Tommy Hilfiger Closes Fifth Avenue Flagship

The American clothing company is the latest major retailer to depart the coveted Fifth Avenue strip



Another retailer is fleeing Fifth Avenue.

SEE ALSO: Tommy Hilfiger Expands Madison Avenue HQ

Clothing company Tommy Hilfiger closed its 22,000-square-foot, four-level flagship at the base of 681 Fifth Avenue yesterday, less than a decade after it opened its doors, Women’s Wear Daily first reported.

PVH Corp., the apparel conglomerate that owns Tommy Hilfiger, said in a statement provided to Commercial Observer that it shuttered the Fifth Avenue outpost and plans to close a location in Miami next month so it can “focus on next-generation retail experiences.”

“We are reshaping our retail landscape in North America,” Daniel Grieder, the CEO of Tommy Hilfiger and PVH Europe, said in a statement. “Going forward North America will be the lighthouse region to develop and test new modular, digitally infused retail concepts.”

Representatives for Metropole Realty Advisors, which owns the office building at 681 Fifth Avenue since 2005, did not immediately respond to a request for comment.

Tommy Hilfiger’s closure came two days before PVH plans to release its fourth-quarter earnings statement and is the second PVH-branded flagship recently to announce plans to leave New York City. Calvin Klein, also owned by PVH, said in January it will close its 25,000-square-foot outpost at 654 Madison Avenue in the spring, Bloomberg reported.

One seasoned retail broker said it was not a surprise that Tommy Hilfiger’s flagship, which opened in 2009, had closed.

“The space was on the market for over a year—actually I think over two years—for sublease,” the broker said on the condition of anonymity. “It’s a little dispiriting on the heels of Ralph Lauren and Gap and Henri Bendel and Lord & Taylor. It’s not exactly great news.”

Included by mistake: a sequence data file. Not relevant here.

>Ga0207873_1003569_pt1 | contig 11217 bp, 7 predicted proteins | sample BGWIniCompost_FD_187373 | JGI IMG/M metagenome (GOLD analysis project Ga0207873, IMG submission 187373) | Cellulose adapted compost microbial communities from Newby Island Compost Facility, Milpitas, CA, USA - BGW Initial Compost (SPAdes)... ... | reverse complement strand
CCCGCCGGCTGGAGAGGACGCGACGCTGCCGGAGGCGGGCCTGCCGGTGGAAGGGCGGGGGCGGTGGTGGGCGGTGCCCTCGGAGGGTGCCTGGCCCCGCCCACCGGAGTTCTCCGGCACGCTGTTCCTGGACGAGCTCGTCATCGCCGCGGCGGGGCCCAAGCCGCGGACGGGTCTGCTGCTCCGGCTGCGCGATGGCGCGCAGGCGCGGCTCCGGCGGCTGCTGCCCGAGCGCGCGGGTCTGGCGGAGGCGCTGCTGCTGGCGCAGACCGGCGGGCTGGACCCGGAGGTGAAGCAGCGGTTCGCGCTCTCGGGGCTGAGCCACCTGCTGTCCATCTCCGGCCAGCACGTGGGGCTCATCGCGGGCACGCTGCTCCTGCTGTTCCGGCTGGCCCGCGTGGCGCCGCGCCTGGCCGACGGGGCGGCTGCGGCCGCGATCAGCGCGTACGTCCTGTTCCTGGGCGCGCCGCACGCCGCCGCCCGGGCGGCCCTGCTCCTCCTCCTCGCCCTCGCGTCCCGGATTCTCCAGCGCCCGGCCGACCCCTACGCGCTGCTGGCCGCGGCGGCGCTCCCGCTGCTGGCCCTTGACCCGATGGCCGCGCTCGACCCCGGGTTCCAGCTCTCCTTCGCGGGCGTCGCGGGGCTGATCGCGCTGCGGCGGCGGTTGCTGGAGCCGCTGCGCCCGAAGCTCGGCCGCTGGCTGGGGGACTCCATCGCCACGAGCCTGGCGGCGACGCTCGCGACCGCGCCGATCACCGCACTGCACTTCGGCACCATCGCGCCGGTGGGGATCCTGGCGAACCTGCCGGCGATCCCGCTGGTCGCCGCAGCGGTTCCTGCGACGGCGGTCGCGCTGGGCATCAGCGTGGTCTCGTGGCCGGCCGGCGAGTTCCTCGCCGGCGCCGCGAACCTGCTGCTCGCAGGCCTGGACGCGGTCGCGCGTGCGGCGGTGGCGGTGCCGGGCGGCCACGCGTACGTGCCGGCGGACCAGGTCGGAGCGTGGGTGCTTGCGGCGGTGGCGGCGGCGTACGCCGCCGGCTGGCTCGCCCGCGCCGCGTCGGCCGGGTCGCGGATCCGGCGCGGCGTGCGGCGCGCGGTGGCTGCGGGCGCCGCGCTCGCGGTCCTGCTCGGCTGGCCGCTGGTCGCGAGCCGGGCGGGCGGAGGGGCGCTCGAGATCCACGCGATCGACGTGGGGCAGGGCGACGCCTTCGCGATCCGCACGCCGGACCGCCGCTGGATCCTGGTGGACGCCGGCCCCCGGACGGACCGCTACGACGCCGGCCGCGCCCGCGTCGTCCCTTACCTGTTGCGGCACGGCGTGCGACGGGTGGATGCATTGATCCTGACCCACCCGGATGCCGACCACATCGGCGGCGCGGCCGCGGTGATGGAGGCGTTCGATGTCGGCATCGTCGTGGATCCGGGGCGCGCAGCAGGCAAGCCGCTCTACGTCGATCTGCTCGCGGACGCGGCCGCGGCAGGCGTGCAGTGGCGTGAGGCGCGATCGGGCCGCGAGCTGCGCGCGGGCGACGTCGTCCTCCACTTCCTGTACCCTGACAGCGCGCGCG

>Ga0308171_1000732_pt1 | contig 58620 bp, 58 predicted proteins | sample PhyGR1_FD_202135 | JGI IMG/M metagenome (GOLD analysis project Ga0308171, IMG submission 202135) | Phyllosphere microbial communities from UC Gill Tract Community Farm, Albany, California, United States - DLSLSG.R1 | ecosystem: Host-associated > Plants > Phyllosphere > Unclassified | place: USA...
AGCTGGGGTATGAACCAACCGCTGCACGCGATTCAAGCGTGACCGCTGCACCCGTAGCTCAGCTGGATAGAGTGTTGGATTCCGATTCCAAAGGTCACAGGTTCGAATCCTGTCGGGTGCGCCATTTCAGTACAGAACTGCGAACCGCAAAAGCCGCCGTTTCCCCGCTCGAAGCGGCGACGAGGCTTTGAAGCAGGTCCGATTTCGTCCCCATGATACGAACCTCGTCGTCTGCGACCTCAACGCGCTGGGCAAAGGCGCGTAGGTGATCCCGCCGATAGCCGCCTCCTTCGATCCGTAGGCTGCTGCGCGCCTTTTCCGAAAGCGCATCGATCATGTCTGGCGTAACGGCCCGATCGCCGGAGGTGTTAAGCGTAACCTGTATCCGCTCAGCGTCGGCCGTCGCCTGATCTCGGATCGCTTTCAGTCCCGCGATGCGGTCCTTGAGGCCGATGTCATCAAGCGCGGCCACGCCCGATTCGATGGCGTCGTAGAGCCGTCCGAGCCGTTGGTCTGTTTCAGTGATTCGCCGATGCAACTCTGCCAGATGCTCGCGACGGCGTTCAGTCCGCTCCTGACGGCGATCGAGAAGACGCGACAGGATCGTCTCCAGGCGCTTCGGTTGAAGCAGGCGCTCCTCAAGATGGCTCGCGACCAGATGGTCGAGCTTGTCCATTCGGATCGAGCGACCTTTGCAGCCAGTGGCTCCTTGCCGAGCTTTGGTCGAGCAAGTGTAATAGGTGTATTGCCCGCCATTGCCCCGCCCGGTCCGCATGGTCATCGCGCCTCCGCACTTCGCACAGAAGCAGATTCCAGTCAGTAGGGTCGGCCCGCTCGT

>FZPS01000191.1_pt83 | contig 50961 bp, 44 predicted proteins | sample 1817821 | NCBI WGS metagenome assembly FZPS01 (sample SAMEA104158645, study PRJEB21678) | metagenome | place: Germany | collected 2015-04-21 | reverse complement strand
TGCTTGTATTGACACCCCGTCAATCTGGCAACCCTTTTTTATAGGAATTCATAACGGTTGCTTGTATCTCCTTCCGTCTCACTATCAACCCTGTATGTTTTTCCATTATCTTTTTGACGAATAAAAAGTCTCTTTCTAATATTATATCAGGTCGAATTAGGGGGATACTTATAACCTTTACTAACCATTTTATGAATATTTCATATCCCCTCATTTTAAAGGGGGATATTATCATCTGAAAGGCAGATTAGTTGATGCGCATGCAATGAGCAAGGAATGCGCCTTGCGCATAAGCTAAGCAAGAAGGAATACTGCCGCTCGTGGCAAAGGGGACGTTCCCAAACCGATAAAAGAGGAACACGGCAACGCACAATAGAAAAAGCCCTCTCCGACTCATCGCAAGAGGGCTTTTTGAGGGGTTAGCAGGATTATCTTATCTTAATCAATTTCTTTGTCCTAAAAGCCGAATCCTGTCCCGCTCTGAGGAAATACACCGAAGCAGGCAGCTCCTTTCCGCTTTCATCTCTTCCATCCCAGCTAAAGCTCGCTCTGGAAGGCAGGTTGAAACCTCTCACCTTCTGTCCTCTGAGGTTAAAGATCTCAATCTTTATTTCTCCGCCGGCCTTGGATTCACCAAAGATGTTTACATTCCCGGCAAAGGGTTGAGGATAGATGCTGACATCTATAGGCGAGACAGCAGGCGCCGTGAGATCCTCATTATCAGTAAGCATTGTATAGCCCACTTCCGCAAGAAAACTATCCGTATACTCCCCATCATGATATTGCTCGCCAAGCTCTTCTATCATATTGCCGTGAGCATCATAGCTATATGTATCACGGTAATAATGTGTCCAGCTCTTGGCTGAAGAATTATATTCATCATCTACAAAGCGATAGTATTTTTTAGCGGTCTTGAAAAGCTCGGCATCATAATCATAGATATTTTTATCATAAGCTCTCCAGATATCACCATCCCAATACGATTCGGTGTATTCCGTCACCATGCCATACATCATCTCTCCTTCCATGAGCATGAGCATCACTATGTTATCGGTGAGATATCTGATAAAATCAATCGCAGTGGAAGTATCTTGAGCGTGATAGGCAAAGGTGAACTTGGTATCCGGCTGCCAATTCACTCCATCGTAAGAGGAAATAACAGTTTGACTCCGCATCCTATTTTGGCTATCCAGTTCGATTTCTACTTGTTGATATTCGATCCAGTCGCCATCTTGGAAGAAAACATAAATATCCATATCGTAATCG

As CO reported last September, L Brands announced that it planned to close all of its Henri Bendel department stores nationwide, including the 85,917-square-foot flagship at 712 Fifth Avenue, after 123 years. The store closed in January.

In April 2017, Ralph Lauren Corporation closed its 36,000-square-foot flagship store at 711 Fifth Avenue less than three years after opening it. In January of this year, Gap closed its 34,000-square-foot flagship at 680 Fifth Avenue as did Lord & Taylor at 424 Fifth Avenue, after the latter company’s owner, Hudson Bay Company, sold the 676,000-square-foot building to WeWork. That $850 million deal closed in February, as CO reported.

“What once was considered as prime Fifth Avenue retail is now, for the most part, many vacant storefronts,” said John Brod, a partner at ABS Partners Real Estate. “The fact that New York City experienced one of its best years as far as tourist visitors of over 62 million in 2018, but no longer has the impact on retail sales on Fifth Avenue as it once did, speaks to the impact of the new digital retail experience.”

What’s happening with Tommy Hilfiger is “indicative of the challenges these casual brands face in the era of fast-fashion, athleisure wear and designer sneakers,” commented Peter Braus, the managing principal at Lee & Associates NYC. “They have no great following and no real identity. Combine that with the huge rent of a Fifth Avenue flagship and you get a rough ride.”

The broker who spoke on the condition of anonymity added that with how well Hudson Yards has fared, Fifth Avenue and Midtown “can’t rest on their laurels.” Landlords there need to figure out how to draw retailers to their spaces, he noted, suggesting that might have to be in the area of rents.

Another broker echoed that sentiment.

“It seems to me that Fifth Avenue is in transition again, and needs a shining star to pump some energy into the mix,” said CompassRobin Abrams. “As many of the fashion brands appealing to the masses lose their appeal and their luster, and their sales decrease, they can no longer afford the expense of a Fifth Avenue flagship. Fifth in the 50s seems sustainable for high-ticket accessories, jewelry and watches with the 40s relevant for fast-fashion, activewear, athletic footwear and cosmetics. Not to mention that Downtown, Hudson Yards, Soho, Meatpacking and Flatiron [District] are all competing for these tenants.”